Goat’s cheese and mascarpone stuffed figs with pea shoots, caramelised walnuts, balsamic glaze, garlic-infused olive oil and cherry vinegar dressing.
Often associated with Mediterranean cooking, fresh figs make me smile. I have fond memories of picking figs during holidays visiting my Mum’s side of the family in Malta. Here in the UK, figs are in season during the months of September and October. They’re rich in minerals and a good source of potassium, manganese and iron. They also contain vitamins A, B and C and include a decent amount of fibre. My Mum usually makes this as one of the starters we have on Christmas day (see below, Mum’s version – taken in Dec 2013). They also make great canapés. She prefers to wrap the stuffed, juicy fig with salty prosciutto dry-cured ham, which you can do if you like, but below I’ve created a vegetarian version which works just as well.
Below you’ll find three easy steps: Prep Nuts, Prep & Cook Figs & Garnish!
1) Prep the pine nuts & walnuts: First, toast a teaspoon of pine nuts per person, either in a dry frying pan or in the oven, keeping a close eye on them so they don’t burn. Set to one side so you can make the star of the show (the walnuts). In a large frying pan place 100g walnut halves, 3 tablespoons of sugar and 1 tablespoon of salted butter. On a medium heat for around 5 – 8 minutes stir the walnuts until they are coated in the sugar and butter – the mixture will gradually soften, melt and then caramelise. Cool by placing individual walnuts on a piece of greaseproof paper or on some foil, ensuing each walnut is separated otherwise they will stick together. An alternative, healthier way (and how Mum makes this) is by wetting the walnuts with a bit of water and coating in icing sugar before popping on a baking tray on a medium oven for 5 – 10 minutes.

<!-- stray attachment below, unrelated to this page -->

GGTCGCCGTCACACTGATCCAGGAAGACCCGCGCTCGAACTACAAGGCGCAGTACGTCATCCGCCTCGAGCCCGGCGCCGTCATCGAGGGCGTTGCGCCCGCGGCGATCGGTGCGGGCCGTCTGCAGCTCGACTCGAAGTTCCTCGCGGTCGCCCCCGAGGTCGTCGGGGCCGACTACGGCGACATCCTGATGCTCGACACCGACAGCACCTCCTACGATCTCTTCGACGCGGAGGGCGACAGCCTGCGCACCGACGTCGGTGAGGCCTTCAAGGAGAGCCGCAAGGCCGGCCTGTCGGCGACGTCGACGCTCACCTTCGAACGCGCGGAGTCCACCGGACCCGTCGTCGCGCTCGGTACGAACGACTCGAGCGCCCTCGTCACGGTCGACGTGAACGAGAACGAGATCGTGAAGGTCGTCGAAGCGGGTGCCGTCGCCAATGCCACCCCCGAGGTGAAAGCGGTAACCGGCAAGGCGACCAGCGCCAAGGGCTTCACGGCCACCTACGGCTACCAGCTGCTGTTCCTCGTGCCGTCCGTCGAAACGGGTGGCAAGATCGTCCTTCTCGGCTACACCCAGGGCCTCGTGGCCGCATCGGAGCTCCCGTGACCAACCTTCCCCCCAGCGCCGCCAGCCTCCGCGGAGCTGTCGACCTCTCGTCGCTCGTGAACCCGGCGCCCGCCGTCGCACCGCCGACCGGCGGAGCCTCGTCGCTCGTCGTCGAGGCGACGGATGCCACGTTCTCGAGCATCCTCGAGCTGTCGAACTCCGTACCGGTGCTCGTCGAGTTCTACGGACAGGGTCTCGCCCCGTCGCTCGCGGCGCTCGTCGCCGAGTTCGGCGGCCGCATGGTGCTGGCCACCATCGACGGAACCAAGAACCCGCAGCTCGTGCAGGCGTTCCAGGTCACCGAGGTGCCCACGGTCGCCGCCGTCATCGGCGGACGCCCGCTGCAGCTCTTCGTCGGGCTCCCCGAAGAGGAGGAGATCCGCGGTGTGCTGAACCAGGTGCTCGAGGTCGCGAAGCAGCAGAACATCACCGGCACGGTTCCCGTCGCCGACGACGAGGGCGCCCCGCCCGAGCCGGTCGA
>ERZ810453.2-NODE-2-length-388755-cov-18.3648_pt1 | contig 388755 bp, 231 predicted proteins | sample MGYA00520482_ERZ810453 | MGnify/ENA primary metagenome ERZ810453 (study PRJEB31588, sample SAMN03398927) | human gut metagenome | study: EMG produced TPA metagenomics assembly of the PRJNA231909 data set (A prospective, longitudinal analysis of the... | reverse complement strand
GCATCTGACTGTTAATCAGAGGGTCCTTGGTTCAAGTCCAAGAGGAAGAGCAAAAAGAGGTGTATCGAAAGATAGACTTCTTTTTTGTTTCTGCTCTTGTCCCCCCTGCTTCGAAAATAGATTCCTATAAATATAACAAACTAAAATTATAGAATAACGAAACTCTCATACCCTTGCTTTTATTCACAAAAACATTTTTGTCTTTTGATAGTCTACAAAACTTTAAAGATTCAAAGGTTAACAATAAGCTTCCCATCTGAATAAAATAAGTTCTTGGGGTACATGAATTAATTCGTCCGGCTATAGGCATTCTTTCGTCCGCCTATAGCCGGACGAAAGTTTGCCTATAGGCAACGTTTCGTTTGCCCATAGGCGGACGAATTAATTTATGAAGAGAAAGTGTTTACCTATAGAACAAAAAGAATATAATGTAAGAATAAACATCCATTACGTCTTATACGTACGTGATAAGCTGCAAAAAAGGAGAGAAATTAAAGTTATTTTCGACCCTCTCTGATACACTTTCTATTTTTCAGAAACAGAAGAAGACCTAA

NB: Using 100g of walnut halves serves 4 – 6 so you’ll have some leftovers if you’re cooking for less. Once cool, they make nice snacks or sweet after dinner treats. They also work well on a cheese board.
2) Prep & cook figs: Wash figs and score each one twice, so that there is a cross shape that allows you to open up the middle. In the middle is where you can place your filling. Here I’ve used a small teaspoon of mascarpone cheese and topped with some goat’s cheese I had in the fridge. Generally, I prefer to use purely goat’s cheese (the crumbly feta style, not the log with a rind). But if you’re not a fan of the flavour then pure mascarpone works well. Season with sea salt and black pepper and then bake for 10 minutes on 180°C.
3) Garnish: Place two figs per person on a plate and garnish with: trimmed pea shoots, toasted pine nuts, caramelised walnuts and a drizzle of both balsamic glaze and garlic infused olive oil with cherry vinegar. If you don’t have cherry vinegar in your cupboard then red wine vinegar works fine too. Season with sea salt and freshly ground black pepper.
NB: If you don’t have any in your cupboard, you can make your own garlic flavoured olive oil by crushing half a clove of garlic into two tablespoons of olive oil (rest for an hour).